Diversity and the Role of the Young Lawyer
  By Rachel Saloom
Rachel Saloom is an associate with Paul, Hastings, Janofsky & Walker LLP, in Atlanta. She can be contacted at rachelsaloom@paulhastings.com.
When you ask what “diversity” means in the legal profession, you get many different responses. Some lawyers are highly committed to increasing diversity in the legal field, while others are against any type of proactive diversity measures in the workplace. In between, however, there is a very large group of lawyers, including young lawyers, who are apathetic regarding diversity in the legal profession.
Often it seems as though the only people who care about diversity are diverse attorneys. Lawyers who do care become known as the “diversity lawyers” in their workplaces. Diversity discussions often make those in the majority feel either uncomfortable or as though they do not have anything to contribute.
While diversity should definitely matter to diverse attorneys, it should also matter to all attorneys. The legal field is rapidly changing. Clients now demand a diverse set of lawyers to meet their business needs. As corporations become more diverse, especially at the highest levels, they seek out diverse teams of lawyers to represent them. This means moving beyond tokenism in showing that your firm is diverse toward active business planning so that your team of lawyers is more reflective of the clients they represent.
The business case for diversity has been presented many times. Law firms, like any business, often look at the bottom line when considering whether to promote diversity. If it means more business, then diversity is an important business development tool for any law firm. While the business case for diversity is persuasive, there are many other reasons why more diversity is needed in the legal profession. One of the most important reasons is that the current lack of diversity within our firms is unrepresentative of our society and the clients we serve.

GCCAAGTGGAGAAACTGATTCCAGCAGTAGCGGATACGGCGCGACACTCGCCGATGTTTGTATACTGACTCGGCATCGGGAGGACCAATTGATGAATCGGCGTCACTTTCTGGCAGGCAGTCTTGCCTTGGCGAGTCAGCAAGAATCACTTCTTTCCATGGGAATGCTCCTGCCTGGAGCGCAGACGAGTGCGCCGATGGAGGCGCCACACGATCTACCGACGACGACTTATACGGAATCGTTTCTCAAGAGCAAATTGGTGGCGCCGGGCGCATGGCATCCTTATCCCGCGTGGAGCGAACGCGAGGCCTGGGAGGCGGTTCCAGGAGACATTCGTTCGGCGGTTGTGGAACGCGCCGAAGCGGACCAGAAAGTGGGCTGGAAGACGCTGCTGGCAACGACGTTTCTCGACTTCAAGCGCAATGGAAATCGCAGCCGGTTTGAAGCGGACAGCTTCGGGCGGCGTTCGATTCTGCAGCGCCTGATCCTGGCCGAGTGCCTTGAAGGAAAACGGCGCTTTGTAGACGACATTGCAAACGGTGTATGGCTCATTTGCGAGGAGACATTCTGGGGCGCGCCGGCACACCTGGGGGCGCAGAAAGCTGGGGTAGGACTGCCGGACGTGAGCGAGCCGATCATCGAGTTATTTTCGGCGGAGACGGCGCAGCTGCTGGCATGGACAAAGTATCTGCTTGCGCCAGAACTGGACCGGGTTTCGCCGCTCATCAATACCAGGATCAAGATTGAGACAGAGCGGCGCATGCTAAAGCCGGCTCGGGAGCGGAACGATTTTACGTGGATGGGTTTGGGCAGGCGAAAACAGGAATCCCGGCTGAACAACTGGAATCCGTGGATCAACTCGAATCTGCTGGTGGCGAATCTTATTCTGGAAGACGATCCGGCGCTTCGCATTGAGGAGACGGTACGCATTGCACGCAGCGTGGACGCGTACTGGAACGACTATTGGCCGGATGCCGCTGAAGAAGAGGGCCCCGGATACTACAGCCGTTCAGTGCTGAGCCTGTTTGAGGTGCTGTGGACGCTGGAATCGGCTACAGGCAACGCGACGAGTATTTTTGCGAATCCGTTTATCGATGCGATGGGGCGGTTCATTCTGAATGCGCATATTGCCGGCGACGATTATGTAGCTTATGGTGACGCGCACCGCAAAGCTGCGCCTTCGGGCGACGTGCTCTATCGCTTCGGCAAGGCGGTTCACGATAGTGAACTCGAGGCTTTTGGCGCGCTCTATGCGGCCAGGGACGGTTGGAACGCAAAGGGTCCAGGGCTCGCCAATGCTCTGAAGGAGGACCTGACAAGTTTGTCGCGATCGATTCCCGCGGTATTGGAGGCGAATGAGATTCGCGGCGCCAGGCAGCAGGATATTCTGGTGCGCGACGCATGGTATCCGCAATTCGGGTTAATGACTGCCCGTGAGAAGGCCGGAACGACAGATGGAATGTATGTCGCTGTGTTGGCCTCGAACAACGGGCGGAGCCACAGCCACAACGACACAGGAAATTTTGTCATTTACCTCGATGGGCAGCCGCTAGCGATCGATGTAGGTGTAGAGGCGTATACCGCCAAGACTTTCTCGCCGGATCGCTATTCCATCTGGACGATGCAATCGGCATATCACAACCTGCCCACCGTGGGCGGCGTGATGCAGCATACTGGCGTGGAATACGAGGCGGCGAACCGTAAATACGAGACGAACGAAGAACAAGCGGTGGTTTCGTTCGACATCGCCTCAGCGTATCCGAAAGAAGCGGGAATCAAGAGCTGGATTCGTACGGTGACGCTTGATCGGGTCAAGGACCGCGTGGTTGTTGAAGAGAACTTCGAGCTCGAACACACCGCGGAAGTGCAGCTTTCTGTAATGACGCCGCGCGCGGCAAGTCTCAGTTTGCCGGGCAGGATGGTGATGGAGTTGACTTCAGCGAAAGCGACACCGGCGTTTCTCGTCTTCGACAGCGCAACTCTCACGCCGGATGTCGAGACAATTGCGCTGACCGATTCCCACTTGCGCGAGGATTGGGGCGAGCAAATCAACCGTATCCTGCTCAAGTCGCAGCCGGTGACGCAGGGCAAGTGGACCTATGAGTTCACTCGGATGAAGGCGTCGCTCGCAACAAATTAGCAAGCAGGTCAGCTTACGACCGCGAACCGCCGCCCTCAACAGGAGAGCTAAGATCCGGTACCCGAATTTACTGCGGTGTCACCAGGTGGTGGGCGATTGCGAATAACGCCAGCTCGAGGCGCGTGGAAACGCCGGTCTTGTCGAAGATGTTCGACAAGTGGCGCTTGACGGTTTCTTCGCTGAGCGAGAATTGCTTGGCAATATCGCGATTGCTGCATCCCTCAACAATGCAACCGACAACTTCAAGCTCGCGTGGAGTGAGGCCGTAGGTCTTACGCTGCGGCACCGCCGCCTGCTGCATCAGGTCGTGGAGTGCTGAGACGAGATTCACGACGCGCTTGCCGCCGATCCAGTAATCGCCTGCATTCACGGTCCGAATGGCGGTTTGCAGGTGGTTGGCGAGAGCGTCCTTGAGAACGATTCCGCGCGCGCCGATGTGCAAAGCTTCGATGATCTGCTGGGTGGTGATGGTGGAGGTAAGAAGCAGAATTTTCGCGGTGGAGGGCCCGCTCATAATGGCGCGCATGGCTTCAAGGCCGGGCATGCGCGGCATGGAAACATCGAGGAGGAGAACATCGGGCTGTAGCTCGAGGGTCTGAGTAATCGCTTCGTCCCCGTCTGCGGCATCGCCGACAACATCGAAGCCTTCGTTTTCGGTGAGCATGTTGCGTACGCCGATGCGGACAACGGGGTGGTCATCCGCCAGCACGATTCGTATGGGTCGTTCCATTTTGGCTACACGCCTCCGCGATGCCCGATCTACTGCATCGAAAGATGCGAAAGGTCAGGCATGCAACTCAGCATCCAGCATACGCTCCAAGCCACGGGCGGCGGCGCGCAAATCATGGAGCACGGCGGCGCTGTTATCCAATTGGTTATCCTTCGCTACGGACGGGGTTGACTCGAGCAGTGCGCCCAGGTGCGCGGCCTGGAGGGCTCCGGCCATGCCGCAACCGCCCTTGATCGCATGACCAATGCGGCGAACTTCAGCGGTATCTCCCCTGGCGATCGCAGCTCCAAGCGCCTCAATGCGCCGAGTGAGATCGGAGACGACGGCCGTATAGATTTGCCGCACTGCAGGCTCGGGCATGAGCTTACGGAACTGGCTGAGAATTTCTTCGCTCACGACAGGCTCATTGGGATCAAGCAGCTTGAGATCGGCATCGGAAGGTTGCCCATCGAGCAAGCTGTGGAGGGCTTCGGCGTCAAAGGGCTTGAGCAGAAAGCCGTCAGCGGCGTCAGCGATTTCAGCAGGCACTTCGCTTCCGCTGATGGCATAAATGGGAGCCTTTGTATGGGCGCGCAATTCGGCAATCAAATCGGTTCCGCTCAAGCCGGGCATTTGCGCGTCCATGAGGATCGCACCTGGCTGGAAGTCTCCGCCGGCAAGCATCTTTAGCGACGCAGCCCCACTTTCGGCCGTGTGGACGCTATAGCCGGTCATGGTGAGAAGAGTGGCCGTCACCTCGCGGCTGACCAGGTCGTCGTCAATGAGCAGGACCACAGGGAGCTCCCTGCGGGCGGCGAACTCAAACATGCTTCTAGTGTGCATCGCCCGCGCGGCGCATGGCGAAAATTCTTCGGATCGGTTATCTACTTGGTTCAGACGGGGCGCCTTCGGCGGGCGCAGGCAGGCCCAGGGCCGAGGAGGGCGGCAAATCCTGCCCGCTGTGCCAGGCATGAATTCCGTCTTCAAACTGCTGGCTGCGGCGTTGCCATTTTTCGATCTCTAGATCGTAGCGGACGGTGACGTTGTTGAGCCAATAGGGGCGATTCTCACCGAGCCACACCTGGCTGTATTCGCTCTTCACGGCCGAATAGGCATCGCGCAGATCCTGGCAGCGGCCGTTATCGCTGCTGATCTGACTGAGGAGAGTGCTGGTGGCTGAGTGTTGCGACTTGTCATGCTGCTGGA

Young lawyers can play a pivotal role in shaping the future of their law firms and organizations, no matter their backgrounds. I particularly challenge lawyers in the majority to examine how they can contribute to efforts to increase diversity.
These are just some of the many ways we as young lawyers can help:
  • Participate in recruiting efforts by interviewing law students and taking part in recruiting receptions and activities, especially those geared toward increasing diversity. Often these receptions and events are co-sponsored by diverse law school student groups.

  • Educate yourself about your firm’s diversity initiatives by reading your firm’s diversity and recruiting materials. Understand your firm’s position on the issue and what programs are in place to increase diversity. Be proactive and creative in developing your own ideas for diversity initiatives within your firm.

  • Mentor diverse law students, summer associates, and more junior attorneys.

  • Volunteer by coaching a local high school mock trial team, and encourage all students to consider careers in the legal field.

  • Be open minded and creative in exploring diversity initiatives that would work in your firm. Engage in open dialogue with lawyers of backgrounds different from your own to form innovative ideas and solutions.
Efforts likes these will help eliminate the so-called diversity lawyers in firms and create a profession where both the majority and minority attorneys play a role in increasing diversity. Young lawyers have a tremendous opportunity to shape the future of our field, and the time to act is now.
 
 
 

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